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Bahamas police chief involved in probe of missing Chicago yogi suspended over voice note scandal

Bahamas police chief involved in probe of missing Chicago yogi suspended over voice note scandal

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Louise Thomas

The Royal Bahamas Police Force’s Chief Superintendent was placed on “garden leave” amid an investigation into several missing persons cases, including that of a Chicago woman who disappeared during a yoga retreat.

Chief Supt Michael Johnson, the Officer-in-Charge of the force’s Criminal Investigation Department, agreed to a paid leave of absence on July 5 after “voice notes” involving him, unrelated to the searches. began circulating on social media.

The five leaked voice notes allegedly feature Johnson negotiating an arrangement for the police to drop an investigation into a gang leader who was killed in May, according to Tribune242.

RBPF officials later told reporters that the voice notes had raised “serious concerns” for the force and damaged its public image.

“The Royal Bahamas police force has a proud history of service,” Police Commissioner Clayton Fernander said, per NBC5. “Unfortunately, there may be instances where individuals fall short of our standards of integrity. This is painful, especially if found within senior ranks, nobody, and I repeat, nobody is above the law.”

Taylor Casey, 41, disappeared on June 20 after traveling from her home in Chicago to the Sivananda Ashram Yoga Retreat in the Bahamas
Taylor Casey, 41, disappeared on June 20 after traveling from her home in Chicago to the Sivananda Ashram Yoga Retreat in the Bahamas (Find Taylor Casey/Facebook)

He noted that the situation had impacted “public trust” and “confidence” in the police.

The blow to the department comes as the Bahamian police continue to investigate several missing persons cases, including that of Taylor Casey, the American woman who disappeared while attending the yoga retreat.

Casey was last seen at the Sivananda Ashram Yoga Retreat on Nassau’s Paradise Island late in the evening of June 19.

In an update, Fernander said that searches using divers and submersible drones had been conducted in the area where Casey’s phone was found, but said it had uncovered no new evidence.

Casey’s mother, Colette Seymore, traveled to the Bahamas to meet with police, US Embassy officials, and the members of the yoga retreat where her daughter had been staying.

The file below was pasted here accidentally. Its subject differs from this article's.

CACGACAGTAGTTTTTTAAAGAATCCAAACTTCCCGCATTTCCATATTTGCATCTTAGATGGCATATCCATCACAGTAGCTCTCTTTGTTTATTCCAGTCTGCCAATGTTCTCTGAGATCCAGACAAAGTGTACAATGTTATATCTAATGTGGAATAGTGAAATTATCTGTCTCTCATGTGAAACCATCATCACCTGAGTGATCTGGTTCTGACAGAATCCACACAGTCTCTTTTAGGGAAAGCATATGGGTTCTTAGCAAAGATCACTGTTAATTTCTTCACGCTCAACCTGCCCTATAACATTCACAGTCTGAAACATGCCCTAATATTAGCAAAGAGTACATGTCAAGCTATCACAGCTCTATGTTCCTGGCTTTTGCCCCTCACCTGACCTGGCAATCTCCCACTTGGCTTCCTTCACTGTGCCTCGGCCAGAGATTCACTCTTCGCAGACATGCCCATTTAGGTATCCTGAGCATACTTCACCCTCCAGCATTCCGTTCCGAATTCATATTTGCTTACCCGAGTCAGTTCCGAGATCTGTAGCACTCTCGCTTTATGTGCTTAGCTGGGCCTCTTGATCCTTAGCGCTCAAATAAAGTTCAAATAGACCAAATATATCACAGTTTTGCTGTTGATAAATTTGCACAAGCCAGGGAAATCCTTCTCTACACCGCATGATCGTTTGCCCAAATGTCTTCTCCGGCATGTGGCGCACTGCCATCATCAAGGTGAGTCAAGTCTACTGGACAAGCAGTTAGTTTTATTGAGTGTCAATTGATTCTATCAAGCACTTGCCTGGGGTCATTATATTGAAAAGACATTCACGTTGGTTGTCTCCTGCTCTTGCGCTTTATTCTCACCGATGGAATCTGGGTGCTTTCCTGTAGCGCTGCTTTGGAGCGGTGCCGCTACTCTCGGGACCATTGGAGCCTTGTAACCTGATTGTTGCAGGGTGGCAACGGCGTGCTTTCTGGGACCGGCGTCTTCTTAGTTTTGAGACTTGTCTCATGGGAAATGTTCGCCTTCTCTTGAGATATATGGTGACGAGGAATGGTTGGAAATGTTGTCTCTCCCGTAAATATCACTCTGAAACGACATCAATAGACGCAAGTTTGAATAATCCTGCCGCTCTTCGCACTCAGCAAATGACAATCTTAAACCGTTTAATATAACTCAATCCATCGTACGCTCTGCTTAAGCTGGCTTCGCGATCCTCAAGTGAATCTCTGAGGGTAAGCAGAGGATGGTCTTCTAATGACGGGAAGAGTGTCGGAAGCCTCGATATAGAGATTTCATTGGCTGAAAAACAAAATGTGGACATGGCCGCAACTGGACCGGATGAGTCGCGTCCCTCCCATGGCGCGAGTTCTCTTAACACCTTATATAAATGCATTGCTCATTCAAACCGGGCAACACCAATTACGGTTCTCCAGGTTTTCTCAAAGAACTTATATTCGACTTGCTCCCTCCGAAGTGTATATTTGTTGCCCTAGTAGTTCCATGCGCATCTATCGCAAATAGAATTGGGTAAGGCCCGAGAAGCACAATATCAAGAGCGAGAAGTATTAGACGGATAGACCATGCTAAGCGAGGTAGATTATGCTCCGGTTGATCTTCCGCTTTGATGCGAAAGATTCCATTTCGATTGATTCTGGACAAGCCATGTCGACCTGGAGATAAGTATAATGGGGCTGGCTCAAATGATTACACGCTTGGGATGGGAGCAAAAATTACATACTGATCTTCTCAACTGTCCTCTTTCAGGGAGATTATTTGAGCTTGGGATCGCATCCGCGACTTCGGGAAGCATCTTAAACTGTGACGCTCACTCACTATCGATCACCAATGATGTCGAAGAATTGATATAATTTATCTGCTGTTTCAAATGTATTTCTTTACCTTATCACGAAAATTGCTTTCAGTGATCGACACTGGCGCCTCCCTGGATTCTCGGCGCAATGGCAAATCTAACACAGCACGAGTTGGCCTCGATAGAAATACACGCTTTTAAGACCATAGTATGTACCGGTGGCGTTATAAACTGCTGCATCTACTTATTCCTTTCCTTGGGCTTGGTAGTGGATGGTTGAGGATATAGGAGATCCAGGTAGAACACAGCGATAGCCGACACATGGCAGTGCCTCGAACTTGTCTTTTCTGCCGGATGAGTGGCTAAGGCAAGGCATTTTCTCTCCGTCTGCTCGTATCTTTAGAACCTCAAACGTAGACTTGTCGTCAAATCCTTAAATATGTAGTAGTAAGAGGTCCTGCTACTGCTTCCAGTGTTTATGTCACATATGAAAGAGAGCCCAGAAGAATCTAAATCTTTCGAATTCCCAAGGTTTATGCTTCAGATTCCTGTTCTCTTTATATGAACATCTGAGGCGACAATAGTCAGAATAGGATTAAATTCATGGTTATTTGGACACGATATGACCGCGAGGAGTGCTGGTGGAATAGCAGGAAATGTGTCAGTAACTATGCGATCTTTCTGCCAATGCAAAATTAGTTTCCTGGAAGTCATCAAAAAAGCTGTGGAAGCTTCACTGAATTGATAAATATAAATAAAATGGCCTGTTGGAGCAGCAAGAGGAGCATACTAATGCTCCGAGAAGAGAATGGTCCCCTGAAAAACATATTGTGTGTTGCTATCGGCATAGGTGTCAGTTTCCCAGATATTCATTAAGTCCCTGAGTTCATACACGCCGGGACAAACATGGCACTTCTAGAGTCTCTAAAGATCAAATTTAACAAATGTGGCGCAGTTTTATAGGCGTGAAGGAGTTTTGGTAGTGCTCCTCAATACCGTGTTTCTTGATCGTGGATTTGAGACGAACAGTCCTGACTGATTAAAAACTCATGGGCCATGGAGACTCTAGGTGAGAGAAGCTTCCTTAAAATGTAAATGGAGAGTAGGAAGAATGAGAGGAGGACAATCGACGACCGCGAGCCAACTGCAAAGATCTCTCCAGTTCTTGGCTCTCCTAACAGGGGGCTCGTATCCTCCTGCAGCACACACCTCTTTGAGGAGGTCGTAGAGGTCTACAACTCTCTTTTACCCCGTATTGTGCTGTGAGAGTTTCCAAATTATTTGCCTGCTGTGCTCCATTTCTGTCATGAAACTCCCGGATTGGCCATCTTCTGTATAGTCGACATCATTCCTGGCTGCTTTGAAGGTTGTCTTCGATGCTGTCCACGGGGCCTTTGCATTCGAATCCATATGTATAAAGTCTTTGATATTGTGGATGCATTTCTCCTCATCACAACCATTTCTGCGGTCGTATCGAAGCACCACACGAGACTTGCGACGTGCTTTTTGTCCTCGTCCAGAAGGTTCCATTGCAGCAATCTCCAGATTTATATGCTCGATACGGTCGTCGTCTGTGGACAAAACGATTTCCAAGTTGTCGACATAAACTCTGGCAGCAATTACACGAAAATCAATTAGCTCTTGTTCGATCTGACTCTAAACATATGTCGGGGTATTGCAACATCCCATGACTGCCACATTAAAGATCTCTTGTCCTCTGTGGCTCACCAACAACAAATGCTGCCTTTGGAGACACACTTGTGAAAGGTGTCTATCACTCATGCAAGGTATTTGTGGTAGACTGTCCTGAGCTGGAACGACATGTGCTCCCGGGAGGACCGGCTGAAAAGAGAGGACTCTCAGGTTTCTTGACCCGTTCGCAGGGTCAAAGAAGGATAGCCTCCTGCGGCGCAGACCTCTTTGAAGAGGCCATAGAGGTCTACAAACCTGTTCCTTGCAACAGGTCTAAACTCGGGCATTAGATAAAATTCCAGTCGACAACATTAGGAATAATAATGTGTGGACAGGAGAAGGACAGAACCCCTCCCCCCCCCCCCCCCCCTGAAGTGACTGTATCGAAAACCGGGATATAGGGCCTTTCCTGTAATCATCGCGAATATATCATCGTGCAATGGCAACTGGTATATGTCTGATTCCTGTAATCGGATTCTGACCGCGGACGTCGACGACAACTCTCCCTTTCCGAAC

Taylor Casey, 41, disappeared on June 20 after traveling from her home in Chicago to the Sivananda Ashram Yoga Retreat in the Bahamas
Taylor Casey, 41, disappeared on June 20 after traveling from her home in Chicago to the Sivananda Ashram Yoga Retreat in the Bahamas (Casey family)

“I had to return home without her. This is every mother’s worst nightmare,” she said in a statement after her trip. “I felt an urgent need to return because without [US] government support, we may never find out what happened to my Taylor.”

She wants the FBI to take over the investigation, stating a dissatisfaction with the Bahamian search.

The police department is also investigating the case of Devon Issacs, a local 17-year-old who disappeared almost two months ago.

The US issued a travel advisory for the Bahamas back in January, raising it to a “Level 2.” US officials warn prospective visitors that they should “exercise increased caution in The Bahamas due to crime.”

“Violent crime, such as burglaries, armed robberies, and sexual assaults, occur in both tourist and non-tourist areas. Be vigilant when staying at short-term vacation rental properties where private security companies do not have a presence,” the warning advises.

Last month, Latia Duncombe, the Director General of Tourism, addressed the warning and assured travelers the destination was safe.

“The destination is safe and we have to make sure visitors do feel safe when they visit the Bahamas,” Duncombe said. “Whenever there is an odd occurrence, it does increase concern and we want to make sure we address it in a very measured way.”


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